The future of our oceans lies with our children. As scuba-diving parents, we have a unique opportunity to share a love for marine conservation with our kids.
Divers generally have a great appreciation for the marine world and its inhabitants, and it’s our responsibility to ensure that those who enter that environment do so with appropriate respect, just as we respect each other’s homes when we visit. After all, we are guests in the marine environment — and uninvited guests, at that. As diving parents, we know that marine conservation for kids becomes even more important. We can teach our children about the marine environment and how to protect it long before they’re old enough to dive.
Marine conservation for kids
Unfortunately, one of the first, and most important lessons, that children learn is that people are the biggest problem when it comes to protecting our marine world. From litter and pesticides washing into the seas, to drilling for oil that leaks into the oceans, to introduction of non-native species, we have been abysmal stewards of our oceans. While all of these seem like huge problems, which a child will likely feel helpless to affect, it’s appropriate to start small and teach them what they can do. Make sure they dispose of trash properly. Model good behavior by drinking from reusable water bottles, and limit your family’s fish consumption, if you eat seafood at all. Little things can make a big difference over time. As children become old enough to dive, there are many more ways for them to support marine conservation.
We are in someone else’s home
I have always taken the approach to the marine environment that I am in those creatures’ living rooms. And I have arrived uninvited. So, when we teach our children about marine conservation, we relate it to going to a friend’s house. Kids are expected to be on their best behavior on a visit, to use their manners and clean up after themselves. The same holds true underwater.
When diving or snorkeling, children should be polite to the sea creatures, use their best manners, and look for opportunities to leave the environment in as good or better shape than they found it. This means that we observe the animals and the coral, but we keep our hands to ourselves. We should not disturb the animals or try to get them to move so we can get a better view or picture. Finally, when we see trash, we pick it up, unless trying to collect it could damage coral or animal life even more.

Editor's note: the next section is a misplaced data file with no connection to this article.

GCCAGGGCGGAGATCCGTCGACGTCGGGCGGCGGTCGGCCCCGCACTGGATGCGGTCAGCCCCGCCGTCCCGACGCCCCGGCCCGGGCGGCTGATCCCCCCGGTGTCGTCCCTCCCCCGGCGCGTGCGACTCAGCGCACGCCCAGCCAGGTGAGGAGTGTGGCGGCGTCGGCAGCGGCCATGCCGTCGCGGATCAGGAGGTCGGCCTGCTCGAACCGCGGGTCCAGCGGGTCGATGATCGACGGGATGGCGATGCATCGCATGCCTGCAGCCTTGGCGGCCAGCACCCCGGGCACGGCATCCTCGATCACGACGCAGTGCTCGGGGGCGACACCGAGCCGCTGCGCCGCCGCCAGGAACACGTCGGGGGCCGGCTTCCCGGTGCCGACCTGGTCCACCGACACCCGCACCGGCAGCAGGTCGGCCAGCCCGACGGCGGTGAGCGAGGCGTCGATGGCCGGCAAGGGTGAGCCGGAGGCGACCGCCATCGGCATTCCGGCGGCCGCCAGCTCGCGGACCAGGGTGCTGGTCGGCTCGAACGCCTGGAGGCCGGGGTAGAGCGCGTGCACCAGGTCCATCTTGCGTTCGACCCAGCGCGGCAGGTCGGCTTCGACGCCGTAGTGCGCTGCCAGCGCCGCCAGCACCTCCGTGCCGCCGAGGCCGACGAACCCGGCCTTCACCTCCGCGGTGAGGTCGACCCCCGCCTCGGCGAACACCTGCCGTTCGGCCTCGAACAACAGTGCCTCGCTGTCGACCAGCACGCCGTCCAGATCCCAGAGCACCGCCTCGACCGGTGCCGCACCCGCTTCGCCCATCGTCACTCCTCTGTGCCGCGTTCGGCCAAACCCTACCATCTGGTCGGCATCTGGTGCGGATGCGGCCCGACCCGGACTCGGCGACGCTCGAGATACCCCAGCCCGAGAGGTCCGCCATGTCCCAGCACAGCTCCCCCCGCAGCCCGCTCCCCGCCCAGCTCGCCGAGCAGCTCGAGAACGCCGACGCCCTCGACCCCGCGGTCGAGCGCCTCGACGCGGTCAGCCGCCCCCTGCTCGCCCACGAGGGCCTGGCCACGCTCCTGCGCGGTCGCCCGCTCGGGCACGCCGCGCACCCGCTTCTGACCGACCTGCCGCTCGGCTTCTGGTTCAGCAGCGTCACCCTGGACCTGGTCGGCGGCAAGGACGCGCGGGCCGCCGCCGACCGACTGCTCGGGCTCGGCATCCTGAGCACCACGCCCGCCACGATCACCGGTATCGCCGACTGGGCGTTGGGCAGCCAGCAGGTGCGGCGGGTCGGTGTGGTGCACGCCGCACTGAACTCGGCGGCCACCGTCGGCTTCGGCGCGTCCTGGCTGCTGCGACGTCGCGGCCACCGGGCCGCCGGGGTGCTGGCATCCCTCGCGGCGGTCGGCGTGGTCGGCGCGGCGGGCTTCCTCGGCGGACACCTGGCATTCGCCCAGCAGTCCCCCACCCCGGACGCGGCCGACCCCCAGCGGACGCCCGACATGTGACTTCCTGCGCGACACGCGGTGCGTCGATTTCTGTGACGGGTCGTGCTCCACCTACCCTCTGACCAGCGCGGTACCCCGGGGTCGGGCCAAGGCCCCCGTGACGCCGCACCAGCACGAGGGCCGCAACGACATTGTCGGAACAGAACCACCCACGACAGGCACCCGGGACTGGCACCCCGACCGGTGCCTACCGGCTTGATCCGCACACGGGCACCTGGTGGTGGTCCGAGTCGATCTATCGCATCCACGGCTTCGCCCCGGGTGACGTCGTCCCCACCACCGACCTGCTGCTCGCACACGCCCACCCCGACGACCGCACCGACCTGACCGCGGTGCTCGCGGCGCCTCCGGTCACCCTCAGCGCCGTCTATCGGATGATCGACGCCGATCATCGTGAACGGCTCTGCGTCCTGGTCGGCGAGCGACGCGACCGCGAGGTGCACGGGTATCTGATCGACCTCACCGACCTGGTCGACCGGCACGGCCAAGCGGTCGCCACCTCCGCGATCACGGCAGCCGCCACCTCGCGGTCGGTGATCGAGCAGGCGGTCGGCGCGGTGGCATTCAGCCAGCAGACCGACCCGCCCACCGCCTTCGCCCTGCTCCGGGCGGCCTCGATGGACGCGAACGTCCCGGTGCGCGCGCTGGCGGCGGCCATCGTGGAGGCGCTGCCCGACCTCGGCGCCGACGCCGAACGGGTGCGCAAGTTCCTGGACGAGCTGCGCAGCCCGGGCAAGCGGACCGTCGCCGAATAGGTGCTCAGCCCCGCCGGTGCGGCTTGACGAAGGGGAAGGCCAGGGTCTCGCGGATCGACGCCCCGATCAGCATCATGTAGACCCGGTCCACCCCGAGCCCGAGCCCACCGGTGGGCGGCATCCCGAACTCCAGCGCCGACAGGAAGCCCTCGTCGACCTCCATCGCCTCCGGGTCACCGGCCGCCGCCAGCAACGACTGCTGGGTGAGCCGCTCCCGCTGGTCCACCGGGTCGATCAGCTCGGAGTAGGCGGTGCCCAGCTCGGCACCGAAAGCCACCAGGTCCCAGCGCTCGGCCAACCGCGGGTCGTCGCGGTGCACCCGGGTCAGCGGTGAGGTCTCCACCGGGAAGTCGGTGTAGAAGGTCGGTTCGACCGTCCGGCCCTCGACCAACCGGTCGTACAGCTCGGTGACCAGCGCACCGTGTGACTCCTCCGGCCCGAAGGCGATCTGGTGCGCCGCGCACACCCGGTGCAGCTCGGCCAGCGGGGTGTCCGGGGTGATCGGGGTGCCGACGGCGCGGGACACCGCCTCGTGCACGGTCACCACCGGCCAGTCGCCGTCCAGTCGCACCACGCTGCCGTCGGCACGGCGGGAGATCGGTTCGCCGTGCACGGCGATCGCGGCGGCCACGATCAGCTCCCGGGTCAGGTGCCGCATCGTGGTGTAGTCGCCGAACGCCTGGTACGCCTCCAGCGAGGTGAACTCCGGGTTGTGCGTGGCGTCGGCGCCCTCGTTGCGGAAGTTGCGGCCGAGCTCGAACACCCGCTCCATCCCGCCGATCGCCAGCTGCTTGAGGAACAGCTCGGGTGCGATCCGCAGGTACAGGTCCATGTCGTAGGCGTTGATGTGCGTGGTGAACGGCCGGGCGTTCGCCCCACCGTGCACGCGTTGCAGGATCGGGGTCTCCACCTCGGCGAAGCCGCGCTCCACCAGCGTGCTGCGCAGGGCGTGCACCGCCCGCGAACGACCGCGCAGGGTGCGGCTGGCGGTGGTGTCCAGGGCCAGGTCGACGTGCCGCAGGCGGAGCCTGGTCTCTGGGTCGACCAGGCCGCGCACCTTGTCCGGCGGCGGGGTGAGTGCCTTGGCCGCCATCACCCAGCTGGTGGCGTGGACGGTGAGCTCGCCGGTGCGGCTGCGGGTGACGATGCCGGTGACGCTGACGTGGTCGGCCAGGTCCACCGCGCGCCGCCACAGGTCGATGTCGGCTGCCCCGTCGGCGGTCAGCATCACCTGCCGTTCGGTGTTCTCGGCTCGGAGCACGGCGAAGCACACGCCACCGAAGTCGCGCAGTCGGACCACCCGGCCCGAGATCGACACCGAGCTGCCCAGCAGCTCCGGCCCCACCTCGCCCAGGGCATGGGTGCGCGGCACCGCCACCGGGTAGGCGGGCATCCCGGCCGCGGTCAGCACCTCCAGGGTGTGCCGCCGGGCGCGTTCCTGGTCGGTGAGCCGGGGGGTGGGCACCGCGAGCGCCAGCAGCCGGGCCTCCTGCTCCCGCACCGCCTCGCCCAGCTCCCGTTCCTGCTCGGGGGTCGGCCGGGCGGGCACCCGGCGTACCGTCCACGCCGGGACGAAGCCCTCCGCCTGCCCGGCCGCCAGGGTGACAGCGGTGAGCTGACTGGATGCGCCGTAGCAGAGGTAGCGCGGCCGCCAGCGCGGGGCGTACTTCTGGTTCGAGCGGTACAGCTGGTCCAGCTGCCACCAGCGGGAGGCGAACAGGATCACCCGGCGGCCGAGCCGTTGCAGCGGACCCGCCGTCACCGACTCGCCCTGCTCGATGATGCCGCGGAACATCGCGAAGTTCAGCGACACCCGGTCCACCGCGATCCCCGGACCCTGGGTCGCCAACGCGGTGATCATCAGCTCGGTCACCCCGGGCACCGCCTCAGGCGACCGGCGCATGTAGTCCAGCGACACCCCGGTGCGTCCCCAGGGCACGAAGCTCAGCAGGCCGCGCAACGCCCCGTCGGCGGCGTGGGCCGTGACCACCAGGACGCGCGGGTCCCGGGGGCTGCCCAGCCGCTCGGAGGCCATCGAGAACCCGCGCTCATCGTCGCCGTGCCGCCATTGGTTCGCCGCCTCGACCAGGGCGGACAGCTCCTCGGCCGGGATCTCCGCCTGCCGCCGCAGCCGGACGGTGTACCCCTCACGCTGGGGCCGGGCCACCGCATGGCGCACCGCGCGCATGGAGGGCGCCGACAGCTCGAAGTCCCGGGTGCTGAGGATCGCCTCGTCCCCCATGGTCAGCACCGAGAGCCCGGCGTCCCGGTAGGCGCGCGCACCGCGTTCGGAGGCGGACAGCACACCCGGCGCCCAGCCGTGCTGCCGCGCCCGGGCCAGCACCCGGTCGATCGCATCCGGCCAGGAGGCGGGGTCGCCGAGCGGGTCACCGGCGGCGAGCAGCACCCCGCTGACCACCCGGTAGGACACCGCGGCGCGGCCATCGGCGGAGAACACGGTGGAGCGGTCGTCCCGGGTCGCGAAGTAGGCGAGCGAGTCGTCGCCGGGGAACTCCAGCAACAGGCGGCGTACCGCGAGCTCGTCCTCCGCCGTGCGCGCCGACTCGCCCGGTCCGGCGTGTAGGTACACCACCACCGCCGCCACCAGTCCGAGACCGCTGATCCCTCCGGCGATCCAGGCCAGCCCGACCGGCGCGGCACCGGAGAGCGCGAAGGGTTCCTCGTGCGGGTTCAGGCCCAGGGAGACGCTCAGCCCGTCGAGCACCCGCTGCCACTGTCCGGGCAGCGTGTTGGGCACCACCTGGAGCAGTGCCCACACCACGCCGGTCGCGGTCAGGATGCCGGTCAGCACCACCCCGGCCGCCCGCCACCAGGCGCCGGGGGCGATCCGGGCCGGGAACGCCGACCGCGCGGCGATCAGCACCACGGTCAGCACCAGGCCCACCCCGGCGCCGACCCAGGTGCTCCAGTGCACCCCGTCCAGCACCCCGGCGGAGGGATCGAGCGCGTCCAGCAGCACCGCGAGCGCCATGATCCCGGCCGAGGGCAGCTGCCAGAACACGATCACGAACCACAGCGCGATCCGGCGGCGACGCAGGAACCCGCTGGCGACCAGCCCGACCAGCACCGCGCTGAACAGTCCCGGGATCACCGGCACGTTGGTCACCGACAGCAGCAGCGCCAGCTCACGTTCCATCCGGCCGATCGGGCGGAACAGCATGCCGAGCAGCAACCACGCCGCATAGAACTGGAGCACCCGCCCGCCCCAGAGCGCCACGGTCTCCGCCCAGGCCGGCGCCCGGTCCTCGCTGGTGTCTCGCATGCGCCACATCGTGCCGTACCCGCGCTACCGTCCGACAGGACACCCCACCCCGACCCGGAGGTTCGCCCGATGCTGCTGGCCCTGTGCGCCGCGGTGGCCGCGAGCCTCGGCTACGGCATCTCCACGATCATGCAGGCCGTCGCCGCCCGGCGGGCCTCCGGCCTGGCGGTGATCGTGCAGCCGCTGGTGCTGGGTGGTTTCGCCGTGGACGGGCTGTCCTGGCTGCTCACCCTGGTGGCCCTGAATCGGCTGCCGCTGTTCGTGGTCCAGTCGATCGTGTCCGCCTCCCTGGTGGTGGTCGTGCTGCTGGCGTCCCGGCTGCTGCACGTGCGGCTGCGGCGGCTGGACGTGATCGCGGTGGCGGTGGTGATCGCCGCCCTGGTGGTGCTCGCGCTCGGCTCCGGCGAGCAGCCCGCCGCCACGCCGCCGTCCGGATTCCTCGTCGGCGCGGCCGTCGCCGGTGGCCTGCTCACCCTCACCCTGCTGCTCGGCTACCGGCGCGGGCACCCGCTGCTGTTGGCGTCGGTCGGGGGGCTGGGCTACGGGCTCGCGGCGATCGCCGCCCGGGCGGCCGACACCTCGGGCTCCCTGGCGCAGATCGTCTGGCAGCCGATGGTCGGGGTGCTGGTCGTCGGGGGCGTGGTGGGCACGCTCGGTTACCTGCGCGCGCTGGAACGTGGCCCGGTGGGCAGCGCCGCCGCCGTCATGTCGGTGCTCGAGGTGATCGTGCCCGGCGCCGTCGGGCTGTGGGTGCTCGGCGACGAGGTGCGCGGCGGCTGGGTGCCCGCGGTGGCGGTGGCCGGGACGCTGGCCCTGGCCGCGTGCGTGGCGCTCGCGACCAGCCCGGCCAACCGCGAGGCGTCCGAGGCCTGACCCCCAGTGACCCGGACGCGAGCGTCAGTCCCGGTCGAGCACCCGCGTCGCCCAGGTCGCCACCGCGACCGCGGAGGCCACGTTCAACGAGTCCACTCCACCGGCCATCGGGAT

Be aware of our surroundings
I remember watching a woman on a dive trip who wanted to get a picture of anything the divemaster showed us. She focused only on where her camera was and where the object of her photo was. At one point she lunged in to get the picture, spread her entire body over a fan coral, and then laid down on it. It was horrifying to watch. Some of the divers in the group began to physically move this woman off of and away from things — my husband picked up her fin tips at one point because she was kicking some of the coral formations as she adjusted to get the photo she wanted.
We have told our children this story to help them understand the need to be aware of their surroundings, their bodies and their equipment. We wouldn’t necessarily want children to physically confront another diver who may be harming marine life, so it’s wise to help your children think through how to manage the situation if they see divers behaving badly. Children can take a proactive role by letting you or the divemaster know, in private, that one of the divers needs some coaching on reef etiquette. Children will feel more invested in marine health themselves if they’re encouraged to take control of a bad situation and affect change.
Food webs and food chains
Children study food webs and food chains in school right around the same time they can start diving. Use this newfound knowledge as a teaching tool on how these systems work in the marine environment. From hearing parrotfish munching on coral to seeing big fish feeding on krill, learning about the marine food chain is a great way to demonstrate the importance of even the smallest organism.
As we rely on our children to become the new guardians of our planet, we must educate them early and often about how they can help us reverse course on the damage that we’ve already done, particularly to the marine environment. The earlier they learn, the more ingrained good habits will become, and the higher the likelihood that they can help educate their peers. Marine conservation for kids means not only educating children today, but ensuring the survival of our oceans tomorrow.
BY CHRISTINE BRINKLEY